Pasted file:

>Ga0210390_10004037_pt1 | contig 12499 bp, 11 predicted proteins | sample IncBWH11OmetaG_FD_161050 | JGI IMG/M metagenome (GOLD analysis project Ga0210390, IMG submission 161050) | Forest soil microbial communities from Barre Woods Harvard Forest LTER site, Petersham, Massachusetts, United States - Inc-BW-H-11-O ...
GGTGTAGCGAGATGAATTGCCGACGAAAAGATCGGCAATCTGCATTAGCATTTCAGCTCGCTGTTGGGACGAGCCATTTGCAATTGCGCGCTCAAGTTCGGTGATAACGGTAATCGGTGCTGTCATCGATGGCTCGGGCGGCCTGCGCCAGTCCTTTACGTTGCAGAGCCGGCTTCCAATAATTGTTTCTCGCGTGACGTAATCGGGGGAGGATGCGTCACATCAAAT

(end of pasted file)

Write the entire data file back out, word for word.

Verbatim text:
>Ga0210390_10004037_pt1 | contig 12499 bp, 11 predicted proteins | sample IncBWH11OmetaG_FD_161050 | JGI IMG/M metagenome (GOLD analysis project Ga0210390, IMG submission 161050) | Forest soil microbial communities from Barre Woods Harvard Forest LTER site, Petersham, Massachusetts, United States - Inc-BW-H-11-O ...
GGTGTAGCGAGATGAATTGCCGACGAAAAGATCGGCAATCTGCATTAGCATTTCAGCTCGCTGTTGGGACGAGCCATTTGCAATTGCGCGCTCAAGTTCGGTGATAACGGTAATCGGTGCTGTCATCGATGGCTCGGGCGGCCTGCGCCAGTCCTTTACGTTGCAGAGCCGGCTTCCAATAATTGTTTCTCGCGTGACGTAATCGGGGGAGGATGCGTCACATCAAAT